10 Strict US Passport Photo Requirements You Must Follow

There are a few pictures that will haunt you throughout your life. No, we're not talking about that second-grade school picture with the lopsided bangs or last-minute bowl cut. Those can easily be burned and erased from your personal archives along with the accompanying yearbook. But one photo — your passport photo — will be with you for up to 10 years of your life. You'd best make it a good one.

Unfortunately, the likelihood of actually being able to pull off a decent passport photo is slim to none. This has nothing to do with your selfie abilities or capturing the best angle, though. The U.S. Department of State's many regulations concerning the official document make it nearly impossible for a passport photo to show off your best side.

There is no best camera angle or ideal lighting when it comes to these uninspired, sterile images. Instead, there is a set of very strict rules your headshot must adhere to, and not following them could get your travel plans thrown off course. We're here to help, though, and have laid out the many requirements that you need to follow without deviation when taking that dreaded passport photo.

White, plain Jane backgrounds only

We know it's tempting to spice up your otherwise dull and uninspired passport photo with a splash of color or style, but don't do it. Nothing will get your application thrown out faster than taking creative liberties. While the '90s may be back in style, the State Department won't look kindly on retro lasers or other psychedelic backdrop choices from that era.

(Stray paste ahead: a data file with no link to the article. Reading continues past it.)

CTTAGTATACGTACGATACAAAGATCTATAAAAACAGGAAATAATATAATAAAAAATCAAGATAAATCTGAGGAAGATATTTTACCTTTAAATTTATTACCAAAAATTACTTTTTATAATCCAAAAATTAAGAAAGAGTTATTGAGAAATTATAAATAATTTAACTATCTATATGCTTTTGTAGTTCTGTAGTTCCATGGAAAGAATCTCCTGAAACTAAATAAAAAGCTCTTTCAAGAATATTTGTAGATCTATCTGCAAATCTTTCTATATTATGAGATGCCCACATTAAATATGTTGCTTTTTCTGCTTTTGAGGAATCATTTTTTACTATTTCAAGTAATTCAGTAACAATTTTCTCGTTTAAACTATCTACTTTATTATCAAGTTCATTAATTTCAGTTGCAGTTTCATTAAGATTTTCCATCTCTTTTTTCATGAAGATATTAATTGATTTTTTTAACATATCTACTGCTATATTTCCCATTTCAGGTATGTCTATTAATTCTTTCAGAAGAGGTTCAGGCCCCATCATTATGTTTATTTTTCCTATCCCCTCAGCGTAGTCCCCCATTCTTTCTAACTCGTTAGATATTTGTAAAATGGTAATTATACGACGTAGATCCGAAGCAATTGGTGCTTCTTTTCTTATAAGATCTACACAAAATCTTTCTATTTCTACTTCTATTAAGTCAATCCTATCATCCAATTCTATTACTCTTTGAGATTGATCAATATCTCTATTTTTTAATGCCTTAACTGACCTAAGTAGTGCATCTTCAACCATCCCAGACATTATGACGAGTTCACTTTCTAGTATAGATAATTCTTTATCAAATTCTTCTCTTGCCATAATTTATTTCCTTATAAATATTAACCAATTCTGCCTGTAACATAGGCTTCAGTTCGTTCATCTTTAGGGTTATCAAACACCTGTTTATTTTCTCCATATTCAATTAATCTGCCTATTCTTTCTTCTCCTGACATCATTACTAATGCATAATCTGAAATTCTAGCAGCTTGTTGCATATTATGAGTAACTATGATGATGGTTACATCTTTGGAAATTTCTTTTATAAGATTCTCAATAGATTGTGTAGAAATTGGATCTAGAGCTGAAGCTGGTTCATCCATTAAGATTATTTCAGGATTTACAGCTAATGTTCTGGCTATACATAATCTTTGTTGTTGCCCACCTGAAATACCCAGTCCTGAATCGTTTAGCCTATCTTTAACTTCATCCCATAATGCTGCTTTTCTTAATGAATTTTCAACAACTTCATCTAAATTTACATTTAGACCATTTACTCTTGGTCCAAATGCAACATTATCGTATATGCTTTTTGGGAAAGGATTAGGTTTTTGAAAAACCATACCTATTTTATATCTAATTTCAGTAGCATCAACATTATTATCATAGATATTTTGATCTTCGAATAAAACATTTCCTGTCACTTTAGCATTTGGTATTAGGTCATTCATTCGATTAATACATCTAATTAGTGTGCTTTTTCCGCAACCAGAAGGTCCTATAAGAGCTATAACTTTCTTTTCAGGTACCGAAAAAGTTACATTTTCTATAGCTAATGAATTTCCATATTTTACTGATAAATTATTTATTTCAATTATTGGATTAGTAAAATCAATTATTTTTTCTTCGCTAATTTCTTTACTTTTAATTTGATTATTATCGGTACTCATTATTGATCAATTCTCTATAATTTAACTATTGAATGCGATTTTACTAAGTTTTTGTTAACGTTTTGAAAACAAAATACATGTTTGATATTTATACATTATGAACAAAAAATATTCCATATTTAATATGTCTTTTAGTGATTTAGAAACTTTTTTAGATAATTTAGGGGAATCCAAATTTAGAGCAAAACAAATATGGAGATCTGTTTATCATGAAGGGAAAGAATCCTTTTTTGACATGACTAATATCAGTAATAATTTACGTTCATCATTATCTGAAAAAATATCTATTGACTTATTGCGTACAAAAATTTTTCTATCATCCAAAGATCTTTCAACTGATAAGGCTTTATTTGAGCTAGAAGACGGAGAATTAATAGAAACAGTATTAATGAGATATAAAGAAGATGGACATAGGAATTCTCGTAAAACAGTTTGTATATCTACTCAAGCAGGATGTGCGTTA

In reality, even much less dramatic backgrounds could get your passport photo flagged for denial. Only a white or slightly off-white backdrop will get you on an international flight. Be cautious of any shadows, wrinkles, or inconsistencies on your backdrop as well, since they will also get your photo denied. If you plan on taking your own passport photo, you will need to ensure that your camera exposure is accurately adjusted to not make the image too bright or dark. Additionally, you will need to double-check your camera's white balance settings, since any hint of colorful hues or filters won't be accepted. 

Taking your passport photo indoors, away from direct sun exposure, could help eliminate shadows. Be thoughtful when you decide what you are posing in front of as well, as glossy paint or other textured backgrounds could cause slight reflections. Using a sheet or light fabric is a go-to for some, but ensure there are no wrinkles and that it is spread taut for a consistent backdrop.

You cannot wear glasses in your passport photo, even if you wear them every day

Even if you wear glasses every day, you will either have to opt for contacts or take your glasses off to snap your passport picture. The U.S. State Department banned glasses from passport photos in November 2016, according to the Washington Post. Both prescription glasses and sunglasses will not be accepted for a passport photo, even if there is no glare from the lenses of your glasses.

If your current passport isn't expired and includes a photo of you wearing glasses before 2016, you don't have to apply for a new one just yet, according to a memo from the U.S. State Department. However, once your passport expires and you need to apply for a new one, those glasses will have to come off for the picture.

Glasses will only be accepted in passport photos for rare medical circumstances, according to the agency. In such cases, a doctor's signature will be required. But the agency notes that, absent a recent ocular surgery that requires glasses to protect the eyes, eyeglasses will not be allowed in photos.

Take off your Army green or camouflage

Camouflage and uniforms are not permitted in passport photos, according to the U.S. State Department. But while you may not be wearing your hunting gear for your picture, you may want to skip any green outfit altogether. Travel expert and YouTuber Nicholas Demski said he was not allowed to wear a military green shirt when he took his passport photo.